The fourth step; once we acknowledge our failures – we have to change our own behavior, reject failure and demand real success. Most current and past projects designed to improve reef management can be characterized as too small, too short-term, too narrowly focused on a single facet of reef decline, with far too little attention to the socio-political components of the problem, and with far too little investment in public education and the building of a broad consensus in support of the new management actions and regulations being introduced.
The process of improving coastal and reef management requires that all stakeholders, including all relevant management agencies, come together and work collaboratively on common goals. This is difficult to achieve, and requires effective leadership, clear long-term objectives, and significant attention to the needs and aspirations of each stakeholder group. We have tended to give too little attention to the culturally-sensitive task of building and sustaining effective teams.
Figures © REEF.ORG (above) and the Coral Gardens Initiative of Fiji (below).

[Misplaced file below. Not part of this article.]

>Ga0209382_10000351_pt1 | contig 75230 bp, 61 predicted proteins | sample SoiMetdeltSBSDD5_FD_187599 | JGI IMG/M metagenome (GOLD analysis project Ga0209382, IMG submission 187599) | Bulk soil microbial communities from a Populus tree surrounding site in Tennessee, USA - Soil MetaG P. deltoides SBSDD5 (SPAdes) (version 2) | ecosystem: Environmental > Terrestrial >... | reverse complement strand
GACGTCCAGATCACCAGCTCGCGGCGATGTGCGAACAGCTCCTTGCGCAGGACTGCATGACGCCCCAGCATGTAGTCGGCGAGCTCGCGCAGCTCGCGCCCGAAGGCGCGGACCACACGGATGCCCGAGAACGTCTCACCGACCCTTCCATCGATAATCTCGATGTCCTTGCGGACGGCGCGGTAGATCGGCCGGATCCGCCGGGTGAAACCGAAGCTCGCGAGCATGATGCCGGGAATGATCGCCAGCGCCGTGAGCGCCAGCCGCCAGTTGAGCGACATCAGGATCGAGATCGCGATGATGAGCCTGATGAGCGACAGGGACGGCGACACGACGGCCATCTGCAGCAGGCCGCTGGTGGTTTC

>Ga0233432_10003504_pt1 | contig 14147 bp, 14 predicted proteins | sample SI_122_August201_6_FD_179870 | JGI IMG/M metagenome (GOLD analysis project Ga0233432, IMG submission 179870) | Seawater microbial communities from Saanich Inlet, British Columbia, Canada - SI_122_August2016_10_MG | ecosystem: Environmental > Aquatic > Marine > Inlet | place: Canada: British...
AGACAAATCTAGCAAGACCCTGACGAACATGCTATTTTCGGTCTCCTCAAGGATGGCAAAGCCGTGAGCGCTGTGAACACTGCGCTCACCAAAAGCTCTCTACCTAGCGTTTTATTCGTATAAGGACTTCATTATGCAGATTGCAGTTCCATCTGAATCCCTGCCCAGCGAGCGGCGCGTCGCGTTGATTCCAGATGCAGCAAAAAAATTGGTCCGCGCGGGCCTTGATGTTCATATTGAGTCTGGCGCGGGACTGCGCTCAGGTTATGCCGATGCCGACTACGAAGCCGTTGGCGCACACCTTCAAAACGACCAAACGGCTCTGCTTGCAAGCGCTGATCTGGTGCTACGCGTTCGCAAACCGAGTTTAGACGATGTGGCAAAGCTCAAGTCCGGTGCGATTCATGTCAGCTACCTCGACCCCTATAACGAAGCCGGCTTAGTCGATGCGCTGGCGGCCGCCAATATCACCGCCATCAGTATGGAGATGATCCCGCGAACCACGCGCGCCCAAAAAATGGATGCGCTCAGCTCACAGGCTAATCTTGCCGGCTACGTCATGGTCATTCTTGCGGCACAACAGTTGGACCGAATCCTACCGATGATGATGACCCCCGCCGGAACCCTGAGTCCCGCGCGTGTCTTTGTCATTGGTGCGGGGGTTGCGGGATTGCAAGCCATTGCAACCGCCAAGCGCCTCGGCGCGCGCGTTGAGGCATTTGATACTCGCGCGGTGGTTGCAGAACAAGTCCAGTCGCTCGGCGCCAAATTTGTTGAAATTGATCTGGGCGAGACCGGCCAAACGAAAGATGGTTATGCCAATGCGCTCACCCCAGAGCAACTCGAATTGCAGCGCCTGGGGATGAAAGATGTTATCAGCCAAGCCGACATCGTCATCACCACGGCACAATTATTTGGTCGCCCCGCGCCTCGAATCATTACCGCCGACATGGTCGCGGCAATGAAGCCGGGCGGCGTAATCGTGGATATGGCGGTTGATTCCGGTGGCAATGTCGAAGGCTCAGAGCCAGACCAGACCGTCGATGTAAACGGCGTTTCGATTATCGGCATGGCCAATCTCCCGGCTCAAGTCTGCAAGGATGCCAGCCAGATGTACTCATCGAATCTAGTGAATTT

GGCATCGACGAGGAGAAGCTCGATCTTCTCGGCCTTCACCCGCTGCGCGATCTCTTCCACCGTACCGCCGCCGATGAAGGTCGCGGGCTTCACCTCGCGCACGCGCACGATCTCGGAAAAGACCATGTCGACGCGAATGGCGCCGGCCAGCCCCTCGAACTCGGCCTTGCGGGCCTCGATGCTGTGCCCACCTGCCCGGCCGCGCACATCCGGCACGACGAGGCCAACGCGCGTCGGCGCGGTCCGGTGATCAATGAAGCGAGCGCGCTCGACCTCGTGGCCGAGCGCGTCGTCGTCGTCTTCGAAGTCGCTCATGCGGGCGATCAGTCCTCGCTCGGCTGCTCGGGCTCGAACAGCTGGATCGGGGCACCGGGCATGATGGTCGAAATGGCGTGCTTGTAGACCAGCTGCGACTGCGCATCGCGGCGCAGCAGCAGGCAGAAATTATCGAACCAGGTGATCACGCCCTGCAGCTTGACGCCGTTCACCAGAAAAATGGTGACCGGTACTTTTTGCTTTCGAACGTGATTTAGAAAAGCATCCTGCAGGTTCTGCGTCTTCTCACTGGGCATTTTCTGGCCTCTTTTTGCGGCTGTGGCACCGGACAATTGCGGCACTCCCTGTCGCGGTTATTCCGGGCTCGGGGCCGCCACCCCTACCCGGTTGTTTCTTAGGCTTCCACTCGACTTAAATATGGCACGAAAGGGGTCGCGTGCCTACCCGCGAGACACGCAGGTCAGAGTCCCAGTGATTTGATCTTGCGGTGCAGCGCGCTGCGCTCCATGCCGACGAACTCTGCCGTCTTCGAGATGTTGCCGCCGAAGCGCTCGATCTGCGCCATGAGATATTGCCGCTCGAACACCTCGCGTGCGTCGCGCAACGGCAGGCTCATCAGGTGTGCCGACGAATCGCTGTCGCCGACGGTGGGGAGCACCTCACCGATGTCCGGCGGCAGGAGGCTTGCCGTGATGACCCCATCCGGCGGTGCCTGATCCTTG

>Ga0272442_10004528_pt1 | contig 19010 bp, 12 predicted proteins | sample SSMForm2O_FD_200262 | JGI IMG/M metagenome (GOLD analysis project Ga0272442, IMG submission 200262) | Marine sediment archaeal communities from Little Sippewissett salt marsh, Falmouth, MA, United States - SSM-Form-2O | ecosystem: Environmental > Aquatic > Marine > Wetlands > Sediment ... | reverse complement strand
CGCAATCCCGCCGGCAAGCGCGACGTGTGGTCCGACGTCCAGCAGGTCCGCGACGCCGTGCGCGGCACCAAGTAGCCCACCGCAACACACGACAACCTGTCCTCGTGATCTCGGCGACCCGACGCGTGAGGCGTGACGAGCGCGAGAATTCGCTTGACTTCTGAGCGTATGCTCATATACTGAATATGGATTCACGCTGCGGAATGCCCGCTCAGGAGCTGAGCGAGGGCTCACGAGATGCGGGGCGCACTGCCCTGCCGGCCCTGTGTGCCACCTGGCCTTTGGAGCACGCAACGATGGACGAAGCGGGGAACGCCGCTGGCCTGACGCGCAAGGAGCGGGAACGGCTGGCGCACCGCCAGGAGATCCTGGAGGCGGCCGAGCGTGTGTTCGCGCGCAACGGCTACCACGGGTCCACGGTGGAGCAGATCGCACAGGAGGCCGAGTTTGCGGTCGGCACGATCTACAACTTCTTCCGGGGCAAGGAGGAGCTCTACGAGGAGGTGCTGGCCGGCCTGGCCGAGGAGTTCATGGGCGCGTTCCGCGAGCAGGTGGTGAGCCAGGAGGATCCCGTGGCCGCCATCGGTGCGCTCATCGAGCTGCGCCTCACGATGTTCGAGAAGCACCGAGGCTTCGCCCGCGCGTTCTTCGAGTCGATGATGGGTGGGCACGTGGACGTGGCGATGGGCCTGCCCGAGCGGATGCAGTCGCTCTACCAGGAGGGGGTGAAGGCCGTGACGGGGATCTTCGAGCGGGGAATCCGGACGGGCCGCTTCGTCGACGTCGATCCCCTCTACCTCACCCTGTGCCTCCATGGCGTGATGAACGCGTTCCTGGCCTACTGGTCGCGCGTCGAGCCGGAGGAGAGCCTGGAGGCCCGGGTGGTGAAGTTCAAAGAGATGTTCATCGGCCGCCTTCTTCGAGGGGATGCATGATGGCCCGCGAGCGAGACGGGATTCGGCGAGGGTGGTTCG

The international development community has talked for years about the need for integrated reef management, a holistic perspective, projects designed at ecologically appropriate spatial and temporal scales, and with the building of community and governmental buy-in that is essential for success. Most projects fail at all of these challenges. In a recent article in Marine Pollution Bulletin (it’s open access so easily accessible) we make one suggestion for breaking through this log-jam of failure. We argue that we need to recognize that it is now essential that we begin to zone the coastal ocean, much as we do land, in order to systematize and prioritize among competing uses as we undertake formal use planning. The ocean as wild frontier is disappearing and the coastal ocean, where nearly all reefs occur, is too crowded to be viewed that way. Marine spatial planning (MSP) is a tool for objectively dividing up an ocean region that includes varying habitats, ecological processes and traditions of use so that sufficient and appropriate space is available for each type of use or ecological process. It has been used successfully in developing networks of MPAs, but could be used more broadly to govern all our uses of a region of ocean. A greatly expanded use of MSP could provide an objective way of making the necessary zoning decisions. More importantly, if made central to a project, MSP would help jump-start the collaboration, effective cross-agency effort, setting of appropriate spatial and temporal scales, use of a holistic perspective, building of consensus and demand for real results that are so often lacking in international development projects that aim to improve coastal and reef management. The integrated, holistic, approach, at ecologically appropriate spatial scale is necessary for real success, but unlikely to appear spontaneously given the usual mix of competing agencies and competing goals of various stakeholders – MSP could be the trigger needed to tip effort in the right direction.